What is Superannuation? Superannuation is a vehicle saving for retirement in a tax-effective manner.
Superannuation is a trust structure. This means that a trustee is responsible for the management of benefits on behalf of its members.
Each member will have a member balance (account). This member balance is either in ‘Accumulation Phase’ (pre-retirement) or ‘Pension Phase’ (post-retirement).
What’s the catch of investing in Super?
Any amount that you or someone else, such as your employer, has contributed into your superannuation account will be inaccessible until you meet a condition of release.
Some examples of a condition of release are:
- Permanent retirement after your preservation age
- Reaching age 65
- Ceasing an employment arrangement after age 60
What does my superannuation invest in?
You can invest your superannuation savings in almost anything you like (subject to legislation and regulations).
The type of superannuation account that you will determine what investment options are available to you.
Why should I invest in superannuation?
Here are some reasons as to why you would invest in superannuation
- You have savings that you do not expect to need access to prior to retirement
- You would like to reduce your income tax by making deductible contributions to superannuation and are comfortable that you will be unable to access these contributions until retirement
- You would like to receive the Government Co-Contribution
- You like the idea of forced savings for retirement
- You would like to reduce the tax payable on your investment earnings
- As a rule of thumb, investing in superannuation is only tax-effective if your highest personal marginal tax rate is greater than 15%
What is Superannuation Tax?
All earnings received from investments within superannuation receive concessional tax treatment. The maximum tax on earnings in Accumulation Phase is 15% – reduced by 1/3rd for capital gains on the sale of assets held for longer than 12 months.
In Pension Phase, all investment earnings are completely tax free.
This can result in significant tax advantages when compared to having investment earnings taxed at your MTR.
Your member balance is made up of a ‘Taxable’ component and a ‘Tax-Exempt’ component. In Accumulation Phase, the Taxable Component is made up of investment earnings and contributions where a tax deduction has been claimed, known as Concessional Contributions (e.g. salary sacrifice, personal deductible). The Tax-Exempt Component is made up of after-tax contributions, known as Concessional Contributions.
In Pension Phase, the proportion of components remains static based on what the proportions were at commencement of the pension income stream.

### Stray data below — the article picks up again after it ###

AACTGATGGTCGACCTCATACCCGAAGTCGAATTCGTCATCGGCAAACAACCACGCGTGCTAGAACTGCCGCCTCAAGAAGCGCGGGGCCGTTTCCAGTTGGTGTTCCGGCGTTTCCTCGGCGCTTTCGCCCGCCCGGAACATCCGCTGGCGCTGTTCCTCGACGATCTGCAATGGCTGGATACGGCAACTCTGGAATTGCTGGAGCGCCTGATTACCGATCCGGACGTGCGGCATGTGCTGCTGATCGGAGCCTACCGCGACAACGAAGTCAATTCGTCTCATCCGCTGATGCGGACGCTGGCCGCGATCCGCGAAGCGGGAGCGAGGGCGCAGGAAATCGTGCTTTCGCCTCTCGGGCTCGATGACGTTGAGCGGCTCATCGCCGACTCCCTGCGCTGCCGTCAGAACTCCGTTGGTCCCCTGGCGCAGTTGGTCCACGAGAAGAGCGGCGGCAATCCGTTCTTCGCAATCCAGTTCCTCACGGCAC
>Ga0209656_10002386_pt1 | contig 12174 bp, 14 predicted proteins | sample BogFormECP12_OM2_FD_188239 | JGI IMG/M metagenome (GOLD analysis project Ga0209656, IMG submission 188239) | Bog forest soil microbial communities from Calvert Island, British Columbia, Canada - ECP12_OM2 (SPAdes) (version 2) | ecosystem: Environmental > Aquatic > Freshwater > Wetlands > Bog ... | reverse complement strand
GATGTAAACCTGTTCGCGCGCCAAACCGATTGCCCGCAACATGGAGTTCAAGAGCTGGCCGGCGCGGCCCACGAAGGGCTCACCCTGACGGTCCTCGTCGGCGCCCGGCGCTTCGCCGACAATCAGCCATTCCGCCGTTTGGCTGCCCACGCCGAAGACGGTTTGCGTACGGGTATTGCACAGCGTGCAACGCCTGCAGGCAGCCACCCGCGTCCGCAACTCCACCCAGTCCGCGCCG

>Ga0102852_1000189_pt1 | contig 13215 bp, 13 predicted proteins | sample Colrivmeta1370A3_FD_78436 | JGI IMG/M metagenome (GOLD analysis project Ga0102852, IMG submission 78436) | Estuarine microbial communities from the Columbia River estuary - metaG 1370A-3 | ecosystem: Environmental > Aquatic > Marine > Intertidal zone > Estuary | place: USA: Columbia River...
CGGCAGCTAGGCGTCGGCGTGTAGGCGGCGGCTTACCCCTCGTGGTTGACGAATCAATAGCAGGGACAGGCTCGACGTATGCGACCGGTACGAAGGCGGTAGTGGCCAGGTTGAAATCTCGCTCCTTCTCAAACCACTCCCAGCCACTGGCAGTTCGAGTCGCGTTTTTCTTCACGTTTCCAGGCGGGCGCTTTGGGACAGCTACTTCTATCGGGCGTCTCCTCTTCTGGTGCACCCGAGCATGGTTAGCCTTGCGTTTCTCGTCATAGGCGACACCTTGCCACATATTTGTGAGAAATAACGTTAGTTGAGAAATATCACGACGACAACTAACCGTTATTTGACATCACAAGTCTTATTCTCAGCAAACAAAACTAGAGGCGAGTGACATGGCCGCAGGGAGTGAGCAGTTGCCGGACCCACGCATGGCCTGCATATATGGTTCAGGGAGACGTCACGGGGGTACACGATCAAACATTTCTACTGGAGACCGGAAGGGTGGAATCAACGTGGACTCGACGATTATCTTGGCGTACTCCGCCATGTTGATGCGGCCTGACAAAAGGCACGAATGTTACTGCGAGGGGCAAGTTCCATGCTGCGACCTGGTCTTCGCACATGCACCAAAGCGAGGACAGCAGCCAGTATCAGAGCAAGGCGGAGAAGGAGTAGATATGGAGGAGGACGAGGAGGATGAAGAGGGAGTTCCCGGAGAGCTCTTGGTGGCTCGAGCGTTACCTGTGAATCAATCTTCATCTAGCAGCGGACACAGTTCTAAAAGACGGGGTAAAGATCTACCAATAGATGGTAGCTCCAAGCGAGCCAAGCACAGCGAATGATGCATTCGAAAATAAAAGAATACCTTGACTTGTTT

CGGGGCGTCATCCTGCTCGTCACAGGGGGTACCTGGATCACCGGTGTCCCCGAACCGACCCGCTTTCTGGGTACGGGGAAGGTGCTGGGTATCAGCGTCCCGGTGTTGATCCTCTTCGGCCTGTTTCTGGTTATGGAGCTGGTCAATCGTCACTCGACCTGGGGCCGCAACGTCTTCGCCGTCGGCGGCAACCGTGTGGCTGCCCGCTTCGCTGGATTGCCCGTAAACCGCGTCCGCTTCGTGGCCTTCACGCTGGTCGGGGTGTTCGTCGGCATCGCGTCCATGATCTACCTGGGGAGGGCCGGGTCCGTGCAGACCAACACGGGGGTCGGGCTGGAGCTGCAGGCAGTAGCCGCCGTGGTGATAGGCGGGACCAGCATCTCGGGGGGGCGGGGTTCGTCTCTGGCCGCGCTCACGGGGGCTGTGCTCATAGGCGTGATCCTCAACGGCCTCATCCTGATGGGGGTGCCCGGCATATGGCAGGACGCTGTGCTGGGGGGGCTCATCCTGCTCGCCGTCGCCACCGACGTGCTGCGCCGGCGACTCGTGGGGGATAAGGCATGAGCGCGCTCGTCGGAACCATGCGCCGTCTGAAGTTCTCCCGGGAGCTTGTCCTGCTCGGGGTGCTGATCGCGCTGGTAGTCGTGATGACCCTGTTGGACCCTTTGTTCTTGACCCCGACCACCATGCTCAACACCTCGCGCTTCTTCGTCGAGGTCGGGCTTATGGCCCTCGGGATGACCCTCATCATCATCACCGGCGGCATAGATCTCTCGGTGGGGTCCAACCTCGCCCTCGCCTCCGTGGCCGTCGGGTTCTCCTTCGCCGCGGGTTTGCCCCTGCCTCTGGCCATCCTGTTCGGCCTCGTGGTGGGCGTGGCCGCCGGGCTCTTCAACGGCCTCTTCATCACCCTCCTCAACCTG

Making Concessional Contributions by way of salary sacrifice or personal deductible contributions is beneficial as it reduces the amount of income taxed at your marginal tax rate (MTR), or provides you with a tax deduction, which then reduces your taxable income – for the same end result.
There are various types of superannuation accounts where you can invest your savings. These are:
Industry funds are typically low cost superannuation accounts linked to a particular industry. These funds are often the default funds if you are employed in a particular industry. For example, certain funds are designed to accommodate health care workers, the motor trade industry, construction workers, those in hospitality, etc. Most fees are payable as a percentage of your balance and a small weekly administration fee.
Retail funds tend to be a little bit more expensive than industry funds; however are becoming more competitive all the time. Retail funds provide a much wider range of investment options compared to industry funds, allowing you to put in place a more focused and personalised investment strategy. In most cases, the funds offer you access to ASX Listed shares and dozens of managed funds. Similar to industry funds, fees are charged as a percentage of your balance.
Corporate funds are employer linked funds that an employer has chosen to be the default fund for their employees. The employer can easily manage the account as all of their employees will fall under their umbrella - simplifying the contribution process. It also provides their employees with group discount benefits on things such as insurance and reduced administration and investment management fees. Corporate funds are similar to Retail funds. Again, fees are charged as a percentage of your balance.
SELF MANAGED SUPERANNUATION FUNDS (SMSF)
SMSF’s are superannuation funds that have fewer than 5 members and are run by the members themselves. In fact, every member of a SMSF must be a trustee (or director of a corporate trustee) and every trustee must be a member. The establishment and ongoing management of a SMSF is often done with the assistance/guidance of an adviser and/or accountant. A SMSF often has higher costs than all other superannuation accounts, however such costs are fixed. This means that as balances reach over $1,000,000, the fees, expressed as a percentage will likely be lower than the other types of funds.
SMSFs offer the most flexibility with regards to investment options and allow you to invest in direct property.
Care must be taken with SMSFs, as the require great resposibility and severe penalties may be incurred for non-compliance.
WHAT IS SUPERANNUATION IN A NUTSHELL?
Superannuation is a vehicle that allows you to save money for retirement in a tax-effective manner, due to the tax-concessions available. Tax concessions are provided as an incentive for more people to self fund their retirement, which ultimately reduces the stress on the Government to fund peoples retirement. This is especially important due to our ageing popluation that has resulted from the baby boom.